A 7-year-old boy presented with a periodontal problem related to an erupting lower molar. The tooth showed a 15 mm deep periodontal pocket on the buccal aspect. A microbiological DNA test excluded a periodontal origin. The treatment consisted of local antimicrobial therapy and cleaning and filling of the pocket with Atridox R . 2 years after therapy the pocket completely disappeared. Finding periodontal pockets on freshly erupted teeth with acute symptoms should suggest the diagnosis of a cyst. This could prevent surgical endodontal or periodontal therapy. This problem can be managed effectively with minimal therapy and local antibiotics.
The paradental cyst is a soft tissue lesion of unknown cause, analogous to the dentigerous cyst found in bone. Paradental cysts were first reported in 1970 . The cysts were associated with few symptoms, mainly lower cheek swelling and, in children, delayed eruption of the teeth involved. Photoradiographs showed a characteristic inclination of the teeth involved towards the buccal area and the prominence of the lingual cusps. The paradental cyst has to be distinguished from an eruption cyst, which is always associated with tooth eruption . The eruption cyst develops when the dental follicle separates from an erupting tooth and fluid or blood accumulates in the follicular space. The clinical appearance is a raised, bluish gingival mass on the alveolar ridge .
The following case describes an unusual paradental cyst in a 7-year-old boy who had distinct, palpable, painful buccal cheek swelling in combination with a 15 mm deep periodontal pocket at the first lower right molar shortly after eruption of the tooth. A minimal invasive treatment regimen without surgical enucleation of the cyst is reported.
The boy was referred with a distinct palpable buccal cheek swelling and spontaneous tooth ache with the radiological diagnosis ‘periodontal pocket and apical radiolucency tooth 30’ ( Fig. 1 ). The mother reported that the ache in the right mandibular had increased in the last 4 weeks to a point where her son could not sleep without analgesics. The ache had been continuously increasing and caused discomfort and difficulties in eating.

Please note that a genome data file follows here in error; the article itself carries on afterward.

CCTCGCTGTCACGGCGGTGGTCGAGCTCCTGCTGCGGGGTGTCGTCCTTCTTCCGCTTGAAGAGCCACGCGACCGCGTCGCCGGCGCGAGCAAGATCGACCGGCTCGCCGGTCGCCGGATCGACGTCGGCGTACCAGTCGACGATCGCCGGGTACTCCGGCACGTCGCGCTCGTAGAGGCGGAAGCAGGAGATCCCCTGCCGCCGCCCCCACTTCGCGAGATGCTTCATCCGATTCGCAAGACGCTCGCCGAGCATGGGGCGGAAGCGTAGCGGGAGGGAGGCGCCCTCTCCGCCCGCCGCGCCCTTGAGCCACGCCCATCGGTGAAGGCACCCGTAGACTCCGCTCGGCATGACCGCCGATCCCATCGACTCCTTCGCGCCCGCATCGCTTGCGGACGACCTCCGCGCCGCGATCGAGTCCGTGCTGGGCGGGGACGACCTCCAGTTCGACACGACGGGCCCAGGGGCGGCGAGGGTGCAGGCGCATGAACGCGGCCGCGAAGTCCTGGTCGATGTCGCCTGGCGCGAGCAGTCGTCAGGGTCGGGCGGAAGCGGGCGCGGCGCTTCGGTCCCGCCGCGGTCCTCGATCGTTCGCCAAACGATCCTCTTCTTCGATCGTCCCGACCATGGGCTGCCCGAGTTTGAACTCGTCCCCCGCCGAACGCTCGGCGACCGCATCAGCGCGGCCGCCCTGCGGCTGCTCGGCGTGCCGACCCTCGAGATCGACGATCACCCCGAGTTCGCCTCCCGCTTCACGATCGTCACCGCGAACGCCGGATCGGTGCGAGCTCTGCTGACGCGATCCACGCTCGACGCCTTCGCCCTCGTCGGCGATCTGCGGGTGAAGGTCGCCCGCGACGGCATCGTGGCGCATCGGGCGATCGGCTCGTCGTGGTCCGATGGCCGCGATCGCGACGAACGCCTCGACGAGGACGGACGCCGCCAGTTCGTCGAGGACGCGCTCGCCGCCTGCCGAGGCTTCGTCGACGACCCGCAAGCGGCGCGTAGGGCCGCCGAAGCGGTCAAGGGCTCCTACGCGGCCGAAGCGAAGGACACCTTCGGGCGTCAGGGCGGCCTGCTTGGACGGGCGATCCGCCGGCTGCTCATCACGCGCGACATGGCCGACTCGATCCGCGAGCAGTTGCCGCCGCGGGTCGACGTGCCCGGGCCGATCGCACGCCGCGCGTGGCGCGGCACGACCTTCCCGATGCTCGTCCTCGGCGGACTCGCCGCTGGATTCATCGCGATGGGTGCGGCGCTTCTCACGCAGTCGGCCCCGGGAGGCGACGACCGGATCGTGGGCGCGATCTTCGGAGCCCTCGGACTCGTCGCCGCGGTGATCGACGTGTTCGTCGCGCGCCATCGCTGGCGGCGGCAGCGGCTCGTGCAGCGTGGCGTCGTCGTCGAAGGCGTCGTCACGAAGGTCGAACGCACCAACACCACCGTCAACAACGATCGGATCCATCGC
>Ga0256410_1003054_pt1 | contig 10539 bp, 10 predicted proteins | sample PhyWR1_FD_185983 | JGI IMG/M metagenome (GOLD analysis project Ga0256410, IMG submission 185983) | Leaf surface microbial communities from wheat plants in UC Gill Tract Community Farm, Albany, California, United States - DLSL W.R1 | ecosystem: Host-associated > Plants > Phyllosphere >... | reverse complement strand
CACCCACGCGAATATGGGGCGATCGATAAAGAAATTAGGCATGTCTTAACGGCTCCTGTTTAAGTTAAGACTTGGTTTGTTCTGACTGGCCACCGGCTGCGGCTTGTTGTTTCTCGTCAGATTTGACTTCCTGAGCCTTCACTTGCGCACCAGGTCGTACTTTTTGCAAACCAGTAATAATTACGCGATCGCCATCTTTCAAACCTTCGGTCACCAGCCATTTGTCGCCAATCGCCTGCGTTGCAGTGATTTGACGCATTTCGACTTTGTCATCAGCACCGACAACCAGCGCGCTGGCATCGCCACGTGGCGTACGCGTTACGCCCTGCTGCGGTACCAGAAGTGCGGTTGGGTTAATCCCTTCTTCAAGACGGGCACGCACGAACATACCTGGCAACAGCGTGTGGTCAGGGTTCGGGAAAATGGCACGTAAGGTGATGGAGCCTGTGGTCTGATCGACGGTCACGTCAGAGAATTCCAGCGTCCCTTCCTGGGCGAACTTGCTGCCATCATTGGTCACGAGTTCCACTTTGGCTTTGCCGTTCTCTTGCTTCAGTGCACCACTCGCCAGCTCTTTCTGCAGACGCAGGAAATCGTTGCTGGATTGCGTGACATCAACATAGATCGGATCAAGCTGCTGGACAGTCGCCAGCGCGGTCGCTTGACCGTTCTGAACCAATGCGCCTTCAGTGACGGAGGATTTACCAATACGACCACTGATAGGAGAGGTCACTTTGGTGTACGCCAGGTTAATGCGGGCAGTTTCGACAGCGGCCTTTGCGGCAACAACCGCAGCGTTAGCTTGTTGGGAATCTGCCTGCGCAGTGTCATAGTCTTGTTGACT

Clinical examination showed that the patient had a caries-free mixed dentition. Pulp sensibility testing with carbon dioxide snow resulted in a positive sensibility for all teeth. Periodontal probing was painful and a 15 mm deep bleeding pocket was found ( Fig. 2 B ). Owing to the suspicion of a localized aggressive periodontitis, a micro-IDent® periodontal DNA hybridization test (Hain-Lifescience GmbH, Nehren, Germany) sample was taken from the affected pocket for identification of possible periodontal pathogenic microorganisms.
Endodontic treatment was not carried out and conservative treatment of the acute periodontal pocket was used to reduce the clinical signs of inflammation. The treatment was equivalent to the treatment of a periodontal abscess with the exception that the root surface was not scaled. Subsequent to rinsing with chlorhexidine 1% a local delivering metronidazol (Elyzol, Colgate-Palmolive GmbH, Hamburg, Germany) was inserted in the pocket. The co-author suggested that this inflammation could be a harmless cyst associated with tooth eruption and advised no surgical intervention, because controlling the inflammation by opening and draining the pocket could be sufficient to make the cyst disappear.
The DNA test results showed no typical pathogenic microorganisms that would confirm the diagnosis of ‘local aggressive periodontitis’ ( Fig. 2 A). Neither Actinobacillus actinomycetem-comitans nor microorganisms of the red complex were detected, but high amounts of Fusobacterium nucleatum , a bacterium typically found in a periodontal abscess, were present .
2 weeks later, the patient reported that the problems improved for a few days after treatment but the clinical symptoms then worsened. Owing to the boy’s reduced compliance, the pocket epithelium was cleaned and scaled under local anaesthesia to extend the space for the local antibiotics. The aim of the treatment was to open, drain and disinfect the pocket simultaneously with a minimal invasive surgical procedure. Atridox R (Collagenex Pharmaceuticals Inc., Newton, Pennsylvania, USA) was applied. It is a 10% doxycyline hyclate gel, which hardens on contact with water, sulcus fluid or blood and remains stable for a long time in the pocket, slowly releasing antibiotics over 10 days . This procedure disinfects the pocket and keeps it open to avoid further inflammation.
This treatment improved the clinical signs of inflammation within the following week. The inflammation did not reoccur and at the next appointment, 6 months later, a clearly reduced probing depth of 6 mm was found ( Fig. 2 C). The tooth was carefully cleaned and the local antibiotic therapy was not repeated.
2 years later the pocket had completely disappeared. At the same site, a maximum probing pocket depth of 3 mm was found with no signs of bleeding or pain ( Fig. 2 D). Control orthopantomography (OPT) showed no differences between the lower right and lower left first molar. The apical translucency also disappeared ( Fig. 3 ).